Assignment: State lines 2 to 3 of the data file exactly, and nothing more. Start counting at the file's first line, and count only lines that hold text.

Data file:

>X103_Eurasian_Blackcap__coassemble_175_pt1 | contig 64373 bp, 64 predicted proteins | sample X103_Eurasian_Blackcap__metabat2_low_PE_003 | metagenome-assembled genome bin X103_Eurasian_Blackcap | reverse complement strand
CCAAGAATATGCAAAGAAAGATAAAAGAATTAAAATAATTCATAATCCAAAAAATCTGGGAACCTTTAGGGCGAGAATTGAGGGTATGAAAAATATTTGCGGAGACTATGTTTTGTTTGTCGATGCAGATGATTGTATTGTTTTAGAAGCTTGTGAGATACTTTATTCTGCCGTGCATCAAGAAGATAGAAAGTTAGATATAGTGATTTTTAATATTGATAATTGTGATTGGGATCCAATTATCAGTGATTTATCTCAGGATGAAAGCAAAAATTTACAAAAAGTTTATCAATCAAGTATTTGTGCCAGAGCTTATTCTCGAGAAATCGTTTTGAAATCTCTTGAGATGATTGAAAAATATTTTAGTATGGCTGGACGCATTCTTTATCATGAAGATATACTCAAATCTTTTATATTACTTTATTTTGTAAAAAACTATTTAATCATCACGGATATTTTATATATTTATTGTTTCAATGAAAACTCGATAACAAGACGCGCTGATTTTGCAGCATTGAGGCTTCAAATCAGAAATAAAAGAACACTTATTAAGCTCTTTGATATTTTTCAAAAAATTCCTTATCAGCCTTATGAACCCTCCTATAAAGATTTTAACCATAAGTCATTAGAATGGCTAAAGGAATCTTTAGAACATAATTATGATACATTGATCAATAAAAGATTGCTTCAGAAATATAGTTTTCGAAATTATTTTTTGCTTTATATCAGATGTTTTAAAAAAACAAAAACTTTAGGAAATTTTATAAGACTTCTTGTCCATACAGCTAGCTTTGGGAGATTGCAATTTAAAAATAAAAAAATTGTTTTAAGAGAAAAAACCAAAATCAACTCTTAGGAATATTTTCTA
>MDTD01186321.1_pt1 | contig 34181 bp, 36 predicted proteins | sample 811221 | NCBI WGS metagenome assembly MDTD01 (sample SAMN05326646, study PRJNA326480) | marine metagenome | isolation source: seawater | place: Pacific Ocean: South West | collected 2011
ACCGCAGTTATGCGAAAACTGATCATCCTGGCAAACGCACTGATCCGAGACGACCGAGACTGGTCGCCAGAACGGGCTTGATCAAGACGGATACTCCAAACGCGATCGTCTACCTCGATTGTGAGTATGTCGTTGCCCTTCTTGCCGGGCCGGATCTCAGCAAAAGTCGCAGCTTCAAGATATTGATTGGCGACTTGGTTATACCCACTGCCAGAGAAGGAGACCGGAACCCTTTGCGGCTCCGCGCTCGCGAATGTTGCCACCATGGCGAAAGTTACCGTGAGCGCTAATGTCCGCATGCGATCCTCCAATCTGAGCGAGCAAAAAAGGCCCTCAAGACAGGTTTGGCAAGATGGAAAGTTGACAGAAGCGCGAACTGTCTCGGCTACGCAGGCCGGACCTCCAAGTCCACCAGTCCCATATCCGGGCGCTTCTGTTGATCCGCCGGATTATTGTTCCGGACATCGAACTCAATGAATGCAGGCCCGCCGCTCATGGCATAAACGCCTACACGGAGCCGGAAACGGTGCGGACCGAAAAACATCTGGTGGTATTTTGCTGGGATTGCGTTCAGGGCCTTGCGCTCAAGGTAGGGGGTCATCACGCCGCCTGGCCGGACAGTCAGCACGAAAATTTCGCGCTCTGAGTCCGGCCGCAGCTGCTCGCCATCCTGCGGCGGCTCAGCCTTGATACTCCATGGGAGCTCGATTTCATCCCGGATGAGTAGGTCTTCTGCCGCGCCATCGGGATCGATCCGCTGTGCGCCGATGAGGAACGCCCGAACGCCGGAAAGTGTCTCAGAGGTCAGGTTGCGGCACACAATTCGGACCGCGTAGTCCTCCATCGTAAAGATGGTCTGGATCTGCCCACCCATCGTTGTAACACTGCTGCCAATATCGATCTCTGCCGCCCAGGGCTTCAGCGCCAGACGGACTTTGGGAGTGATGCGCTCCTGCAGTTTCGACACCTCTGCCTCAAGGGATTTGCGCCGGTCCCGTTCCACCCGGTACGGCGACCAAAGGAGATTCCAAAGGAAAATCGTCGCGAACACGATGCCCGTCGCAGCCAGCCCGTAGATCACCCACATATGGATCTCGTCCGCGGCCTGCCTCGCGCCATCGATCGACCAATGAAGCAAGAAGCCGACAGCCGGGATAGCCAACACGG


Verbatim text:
CCAAGAATATGCAAAGAAAGATAAAAGAATTAAAATAATTCATAATCCAAAAAATCTGGGAACCTTTAGGGCGAGAATTGAGGGTATGAAAAATATTTGCGGAGACTATGTTTTGTTTGTCGATGCAGATGATTGTATTGTTTTAGAAGCTTGTGAGATACTTTATTCTGCCGTGCATCAAGAAGATAGAAAGTTAGATATAGTGATTTTTAATATTGATAATTGTGATTGGGATCCAATTATCAGTGATTTATCTCAGGATGAAAGCAAAAATTTACAAAAAGTTTATCAATCAAGTATTTGTGCCAGAGCTTATTCTCGAGAAATCGTTTTGAAATCTCTTGAGATGATTGAAAAATATTTTAGTATGGCTGGACGCATTCTTTATCATGAAGATATACTCAAATCTTTTATATTACTTTATTTTGTAAAAAACTATTTAATCATCACGGATATTTTATATATTTATTGTTTCAATGAAAACTCGATAACAAGACGCGCTGATTTTGCAGCATTGAGGCTTCAAATCAGAAATAAAAGAACACTTATTAAGCTCTTTGATATTTTTCAAAAAATTCCTTATCAGCCTTATGAACCCTCCTATAAAGATTTTAACCATAAGTCATTAGAATGGCTAAAGGAATCTTTAGAACATAATTATGATACATTGATCAATAAAAGATTGCTTCAGAAATATAGTTTTCGAAATTATTTTTTGCTTTATATCAGATGTTTTAAAAAAACAAAAACTTTAGGAAATTTTATAAGACTTCTTGTCCATACAGCTAGCTTTGGGAGATTGCAATTTAAAAATAAAAAAATTGTTTTAAGAGAAAAAACCAAAATCAACTCTTAGGAATATTTTCTA
>MDTD01186321.1_pt1 | contig 34181 bp, 36 predicted proteins | sample 811221 | NCBI WGS metagenome assembly MDTD01 (sample SAMN05326646, study PRJNA326480) | marine metagenome | isolation source: seawater | place: Pacific Ocean: South West | collected 2011